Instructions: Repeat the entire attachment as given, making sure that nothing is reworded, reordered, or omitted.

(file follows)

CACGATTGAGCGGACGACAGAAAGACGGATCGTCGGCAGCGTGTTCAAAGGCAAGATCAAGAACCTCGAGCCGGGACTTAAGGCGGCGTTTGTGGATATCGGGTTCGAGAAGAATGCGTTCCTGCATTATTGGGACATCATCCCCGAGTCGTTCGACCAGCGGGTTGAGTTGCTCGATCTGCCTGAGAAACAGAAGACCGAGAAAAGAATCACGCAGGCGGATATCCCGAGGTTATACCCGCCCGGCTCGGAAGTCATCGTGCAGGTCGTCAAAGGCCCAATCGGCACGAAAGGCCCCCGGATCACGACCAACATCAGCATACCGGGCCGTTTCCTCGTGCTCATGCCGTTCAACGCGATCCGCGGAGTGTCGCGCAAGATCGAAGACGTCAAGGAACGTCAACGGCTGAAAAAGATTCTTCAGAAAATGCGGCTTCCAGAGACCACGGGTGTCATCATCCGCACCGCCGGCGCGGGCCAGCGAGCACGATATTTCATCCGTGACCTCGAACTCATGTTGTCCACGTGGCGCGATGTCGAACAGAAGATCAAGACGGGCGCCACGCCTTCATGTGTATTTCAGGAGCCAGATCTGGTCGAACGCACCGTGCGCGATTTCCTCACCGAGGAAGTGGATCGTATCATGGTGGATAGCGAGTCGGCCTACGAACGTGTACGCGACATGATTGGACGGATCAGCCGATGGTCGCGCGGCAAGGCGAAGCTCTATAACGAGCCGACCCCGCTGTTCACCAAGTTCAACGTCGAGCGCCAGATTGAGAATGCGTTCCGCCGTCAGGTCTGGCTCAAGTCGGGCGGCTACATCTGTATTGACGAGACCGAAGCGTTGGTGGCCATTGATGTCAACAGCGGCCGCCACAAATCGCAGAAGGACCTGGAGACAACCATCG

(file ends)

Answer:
CACGATTGAGCGGACGACAGAAAGACGGATCGTCGGCAGCGTGTTCAAAGGCAAGATCAAGAACCTCGAGCCGGGACTTAAGGCGGCGTTTGTGGATATCGGGTTCGAGAAGAATGCGTTCCTGCATTATTGGGACATCATCCCCGAGTCGTTCGACCAGCGGGTTGAGTTGCTCGATCTGCCTGAGAAACAGAAGACCGAGAAAAGAATCACGCAGGCGGATATCCCGAGGTTATACCCGCCCGGCTCGGAAGTCATCGTGCAGGTCGTCAAAGGCCCAATCGGCACGAAAGGCCCCCGGATCACGACCAACATCAGCATACCGGGCCGTTTCCTCGTGCTCATGCCGTTCAACGCGATCCGCGGAGTGTCGCGCAAGATCGAAGACGTCAAGGAACGTCAACGGCTGAAAAAGATTCTTCAGAAAATGCGGCTTCCAGAGACCACGGGTGTCATCATCCGCACCGCCGGCGCGGGCCAGCGAGCACGATATTTCATCCGTGACCTCGAACTCATGTTGTCCACGTGGCGCGATGTCGAACAGAAGATCAAGACGGGCGCCACGCCTTCATGTGTATTTCAGGAGCCAGATCTGGTCGAACGCACCGTGCGCGATTTCCTCACCGAGGAAGTGGATCGTATCATGGTGGATAGCGAGTCGGCCTACGAACGTGTACGCGACATGATTGGACGGATCAGCCGATGGTCGCGCGGCAAGGCGAAGCTCTATAACGAGCCGACCCCGCTGTTCACCAAGTTCAACGTCGAGCGCCAGATTGAGAATGCGTTCCGCCGTCAGGTCTGGCTCAAGTCGGGCGGCTACATCTGTATTGACGAGACCGAAGCGTTGGTGGCCATTGATGTCAACAGCGGCCGCCACAAATCGCAGAAGGACCTGGAGACAACCATCG